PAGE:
For all of our cultural emphasis on the lonely, solitary gambler, awaiting one big score or trying to dig himself (it’s always a him) out of a hole of his own making, it’s also true that gambling can create families of sorts by definition. The existential angst of the guy alone at the casino bar or shoving doomed singles into midnight slot machines is invariably paired with the shared high of a winning streak at the craps table, the temporary companionships in comped hotel rooms, and the drunken odd couple friendships on the margins of respectability.
Like pool halls, dive bars, or anywhere else the eternally passed-over congregate, unlikely surrogate families spring up, very often at the expense of the actual families people are either fleeing or mourning the loss of. Both Elliot Gould and George Segal (in Robert Altman’s 1974 California Split) and Ryan Reynolds and Ben Mendelsohn (in its 2015 remake-in-everything-but-name Mississippi Grind) understand this all too well.
Altman’s film is, predictably, the more ramshackle of the two, winding its narrative around the mumbly, rough-hewn central relationship to the point that the gambling almost takes a backseat. Mississippi Grind is the more conventional. But there’s a kind of loss and desperation at the heart of both films, barely concealed beneath the hijinks and Americana travelogues.
Poker tables, racetracks, and dingy apartments also ground us in the characters’ lives. Surely those kind of grimy locales, along with the built-in propulsion of narratives that we know aren’t going to end well, offer an endless appeal to storytellers. Still, both manage, at their core, to be stories of families.
The similarities between the two films are too many to name. Both feature a meet-cute bromance across a poker table. Both present the same two possible visions of gambling men: the confident guy who’s just in it for the game, and the down-on-his-luck compulsive gambler. In both cases, the latter is a working stiff silently wrestling with demons we can spot immediately — and in both cases, he’s separated from his wife and doesn’t see his young daughter. They’re adrift and searching for some kind of kinship, which they locate with like-minded “beautiful losers” on the constant razor’s edge of willful bankruptcy.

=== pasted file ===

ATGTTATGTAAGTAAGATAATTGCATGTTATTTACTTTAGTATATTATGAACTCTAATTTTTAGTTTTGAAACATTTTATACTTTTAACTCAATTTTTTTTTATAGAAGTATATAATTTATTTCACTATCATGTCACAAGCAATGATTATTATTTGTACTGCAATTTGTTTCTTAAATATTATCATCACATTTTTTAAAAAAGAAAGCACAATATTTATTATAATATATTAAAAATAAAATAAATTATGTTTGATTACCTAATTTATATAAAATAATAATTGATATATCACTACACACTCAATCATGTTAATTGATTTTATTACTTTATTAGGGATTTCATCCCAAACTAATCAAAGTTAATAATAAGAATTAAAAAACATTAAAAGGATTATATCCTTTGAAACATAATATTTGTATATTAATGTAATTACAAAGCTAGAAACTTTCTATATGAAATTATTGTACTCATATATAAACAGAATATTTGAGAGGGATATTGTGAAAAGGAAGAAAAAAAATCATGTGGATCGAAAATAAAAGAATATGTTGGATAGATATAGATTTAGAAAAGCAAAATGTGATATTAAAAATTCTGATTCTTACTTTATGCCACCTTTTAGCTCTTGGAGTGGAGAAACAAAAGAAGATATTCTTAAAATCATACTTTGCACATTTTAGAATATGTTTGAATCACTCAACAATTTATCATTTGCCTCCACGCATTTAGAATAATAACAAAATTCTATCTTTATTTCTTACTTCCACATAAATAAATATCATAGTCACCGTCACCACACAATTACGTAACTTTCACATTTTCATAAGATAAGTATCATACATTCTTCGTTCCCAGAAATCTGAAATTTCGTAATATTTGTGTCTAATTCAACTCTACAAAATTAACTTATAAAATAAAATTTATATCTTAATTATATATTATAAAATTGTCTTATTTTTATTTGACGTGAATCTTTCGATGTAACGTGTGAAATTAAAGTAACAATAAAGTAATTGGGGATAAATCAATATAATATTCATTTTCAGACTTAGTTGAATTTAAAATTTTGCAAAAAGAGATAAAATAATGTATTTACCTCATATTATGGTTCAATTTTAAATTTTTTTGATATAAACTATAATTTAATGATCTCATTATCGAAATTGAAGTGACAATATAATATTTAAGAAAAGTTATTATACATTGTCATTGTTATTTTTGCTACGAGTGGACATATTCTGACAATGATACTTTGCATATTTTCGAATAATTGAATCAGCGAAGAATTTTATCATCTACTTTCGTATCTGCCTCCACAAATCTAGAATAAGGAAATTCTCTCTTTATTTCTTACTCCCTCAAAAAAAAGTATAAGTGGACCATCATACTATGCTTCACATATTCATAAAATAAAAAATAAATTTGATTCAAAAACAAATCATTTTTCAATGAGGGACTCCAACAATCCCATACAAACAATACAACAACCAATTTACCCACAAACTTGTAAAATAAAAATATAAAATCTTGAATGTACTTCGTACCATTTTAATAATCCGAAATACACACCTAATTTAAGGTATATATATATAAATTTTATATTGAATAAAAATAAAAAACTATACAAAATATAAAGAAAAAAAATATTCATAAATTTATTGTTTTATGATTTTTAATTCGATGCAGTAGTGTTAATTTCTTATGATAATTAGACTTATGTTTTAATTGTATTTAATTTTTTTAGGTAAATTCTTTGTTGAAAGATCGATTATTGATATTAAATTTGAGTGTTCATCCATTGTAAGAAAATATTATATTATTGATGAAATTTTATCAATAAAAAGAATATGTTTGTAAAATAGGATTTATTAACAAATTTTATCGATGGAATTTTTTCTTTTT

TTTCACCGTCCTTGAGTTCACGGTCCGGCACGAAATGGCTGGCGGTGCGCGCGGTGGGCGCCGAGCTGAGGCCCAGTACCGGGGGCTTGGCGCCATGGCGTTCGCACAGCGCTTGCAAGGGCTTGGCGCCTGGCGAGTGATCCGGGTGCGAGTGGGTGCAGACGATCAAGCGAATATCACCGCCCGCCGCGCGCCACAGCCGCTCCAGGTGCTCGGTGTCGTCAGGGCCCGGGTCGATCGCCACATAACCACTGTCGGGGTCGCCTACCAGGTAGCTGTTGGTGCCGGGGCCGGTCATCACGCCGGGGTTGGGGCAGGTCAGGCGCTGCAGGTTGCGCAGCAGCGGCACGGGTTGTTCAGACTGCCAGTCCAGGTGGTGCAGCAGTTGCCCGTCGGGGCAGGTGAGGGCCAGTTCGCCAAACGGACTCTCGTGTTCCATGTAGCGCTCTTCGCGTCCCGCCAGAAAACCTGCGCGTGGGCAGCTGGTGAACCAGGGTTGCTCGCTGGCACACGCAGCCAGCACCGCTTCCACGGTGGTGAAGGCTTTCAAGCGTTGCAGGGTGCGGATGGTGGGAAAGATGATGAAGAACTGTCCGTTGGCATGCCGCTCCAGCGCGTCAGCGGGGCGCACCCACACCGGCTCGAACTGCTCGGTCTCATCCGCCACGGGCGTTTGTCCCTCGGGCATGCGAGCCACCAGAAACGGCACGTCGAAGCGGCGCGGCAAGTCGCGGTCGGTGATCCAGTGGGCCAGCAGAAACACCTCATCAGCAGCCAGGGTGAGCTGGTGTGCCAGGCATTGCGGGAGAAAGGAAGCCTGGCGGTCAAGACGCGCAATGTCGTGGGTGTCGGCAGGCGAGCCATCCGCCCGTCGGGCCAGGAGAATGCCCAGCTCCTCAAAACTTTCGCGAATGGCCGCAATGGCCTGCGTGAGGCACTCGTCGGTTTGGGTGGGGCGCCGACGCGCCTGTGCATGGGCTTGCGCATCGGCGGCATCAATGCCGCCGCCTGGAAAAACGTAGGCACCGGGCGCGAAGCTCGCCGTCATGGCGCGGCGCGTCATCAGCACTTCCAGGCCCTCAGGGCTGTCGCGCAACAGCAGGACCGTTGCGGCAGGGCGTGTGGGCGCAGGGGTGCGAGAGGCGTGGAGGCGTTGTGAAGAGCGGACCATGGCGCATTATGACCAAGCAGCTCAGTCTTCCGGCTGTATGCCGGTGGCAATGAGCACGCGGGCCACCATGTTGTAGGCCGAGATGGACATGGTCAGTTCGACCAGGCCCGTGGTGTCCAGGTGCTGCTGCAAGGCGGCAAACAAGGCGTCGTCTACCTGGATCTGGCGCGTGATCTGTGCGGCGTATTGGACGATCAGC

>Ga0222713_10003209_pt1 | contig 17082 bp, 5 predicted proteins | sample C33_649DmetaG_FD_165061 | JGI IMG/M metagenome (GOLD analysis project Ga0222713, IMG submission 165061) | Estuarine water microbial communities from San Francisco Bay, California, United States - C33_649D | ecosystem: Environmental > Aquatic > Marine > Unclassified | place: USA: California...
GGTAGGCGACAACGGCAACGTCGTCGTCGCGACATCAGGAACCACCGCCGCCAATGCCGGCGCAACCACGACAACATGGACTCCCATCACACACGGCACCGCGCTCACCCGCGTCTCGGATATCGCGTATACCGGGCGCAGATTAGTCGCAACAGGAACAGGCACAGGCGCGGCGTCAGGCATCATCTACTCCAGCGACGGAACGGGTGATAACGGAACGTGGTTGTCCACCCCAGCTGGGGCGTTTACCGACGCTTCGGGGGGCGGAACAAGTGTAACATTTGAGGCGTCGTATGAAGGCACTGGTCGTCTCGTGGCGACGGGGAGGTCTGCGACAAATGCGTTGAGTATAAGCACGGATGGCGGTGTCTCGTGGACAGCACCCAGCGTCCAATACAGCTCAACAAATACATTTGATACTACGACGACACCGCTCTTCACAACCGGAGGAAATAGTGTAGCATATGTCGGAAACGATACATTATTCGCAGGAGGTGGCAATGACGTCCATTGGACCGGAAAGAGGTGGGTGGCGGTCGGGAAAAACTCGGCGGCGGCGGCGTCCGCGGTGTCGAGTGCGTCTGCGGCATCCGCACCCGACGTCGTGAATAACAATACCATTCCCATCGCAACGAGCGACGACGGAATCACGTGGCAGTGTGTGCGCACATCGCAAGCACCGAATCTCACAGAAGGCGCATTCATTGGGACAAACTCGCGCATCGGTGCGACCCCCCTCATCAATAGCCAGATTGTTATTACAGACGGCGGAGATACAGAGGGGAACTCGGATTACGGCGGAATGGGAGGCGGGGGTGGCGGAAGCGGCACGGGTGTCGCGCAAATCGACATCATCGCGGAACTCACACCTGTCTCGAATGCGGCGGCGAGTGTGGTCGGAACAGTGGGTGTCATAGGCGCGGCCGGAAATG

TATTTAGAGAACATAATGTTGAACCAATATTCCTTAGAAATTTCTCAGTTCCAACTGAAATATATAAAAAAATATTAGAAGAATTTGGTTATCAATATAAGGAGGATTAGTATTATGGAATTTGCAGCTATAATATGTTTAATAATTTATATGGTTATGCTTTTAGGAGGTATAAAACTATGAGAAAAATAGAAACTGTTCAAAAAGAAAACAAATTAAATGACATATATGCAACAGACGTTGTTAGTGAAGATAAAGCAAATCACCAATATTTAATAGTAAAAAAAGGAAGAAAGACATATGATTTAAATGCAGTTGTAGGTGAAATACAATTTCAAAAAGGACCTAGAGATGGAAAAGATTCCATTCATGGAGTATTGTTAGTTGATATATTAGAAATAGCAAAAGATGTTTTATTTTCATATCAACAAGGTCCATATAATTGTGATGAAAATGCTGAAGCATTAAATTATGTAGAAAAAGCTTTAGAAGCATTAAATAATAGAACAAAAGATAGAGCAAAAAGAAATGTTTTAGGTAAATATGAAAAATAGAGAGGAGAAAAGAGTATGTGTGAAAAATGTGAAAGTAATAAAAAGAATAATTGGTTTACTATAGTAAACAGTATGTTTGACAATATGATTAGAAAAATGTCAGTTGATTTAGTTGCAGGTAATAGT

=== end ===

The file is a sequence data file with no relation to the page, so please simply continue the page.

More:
So there’s a definite element of co-dependency that evolves between the two sets of opposites linked by a shared need to court disaster, and in both cases there’s a strong element of homoeroticism to the relation. Biological families are jettisoned for these relationships, or were jettisoned long ago while they waited for each other. (For Mendelsohn’s Gerry, Reynold’s Curtis is a “lucky charm” who suddenly “appeared … like a leprechaun.”)
The erotic push and pull of the central male relationships is offset, or complemented, in both films by a pair of ladies, vaguely represented as sex workers — though no one seems to have any actual sex in either film (despite Gould’s Charlie claim to have gotten laid, but who’s really going to take Charlie at his word). These interactions create another set of surrogate families, borne of the women’s desire to make something happen in their lives and the men’s quiet conviction that nothing really will, or should. (The crucial scene of frustrated desire and longing in Mississippi Grind is wonderfully discussed by CM Crockford.)
These families too are short-lived, abandoned in turn for the even more contingent ones the boys find at the table or bar. There’s a sense that this could play as misogyny, but it doesn’t. There’s little hatred to be found in these moments, just an inevitable, gravitational pull that smells more like stale cigarettes and desperation and broken noses or bathroom beatings. They ought to walk away from this life, find something real and permanent, but there’s no indication that’s even an option.
Knowing when to walk away is anathema to the gambling narrative, to the kind of masculinity it presents. No one wants to hear the epic tale of the guy who won $100 and declared, “Well, that’s pretty good! I guess I should call it quits and invest this in a blue-chip stock.” The very notion of this gambling masculinity demands the possibility of losing it all for no good reason.
This is why gamblers, at least the compulsive ones our fiction turns to again and again, never seem happy to win. Winning means the game is over. Without the risk of utter catastrophe, these guys would just be businessmen, betting on sure things and dutifully pocketing their chips. But it’s their perceived hollowness of stability that they’re running away from in the first place.
Neither California Split nor Mississippi Grind has any time for such reasonableness. Both films end with newly minted success stories, triumphs over impossible odds, and big-time winner who seem poised to throw it all away again — on principle, or laced with self-loathing.
They can’t help it, and, to anyone who’s spent time in a casino or a bar, there’s something peculiarly recognizable in the impulse.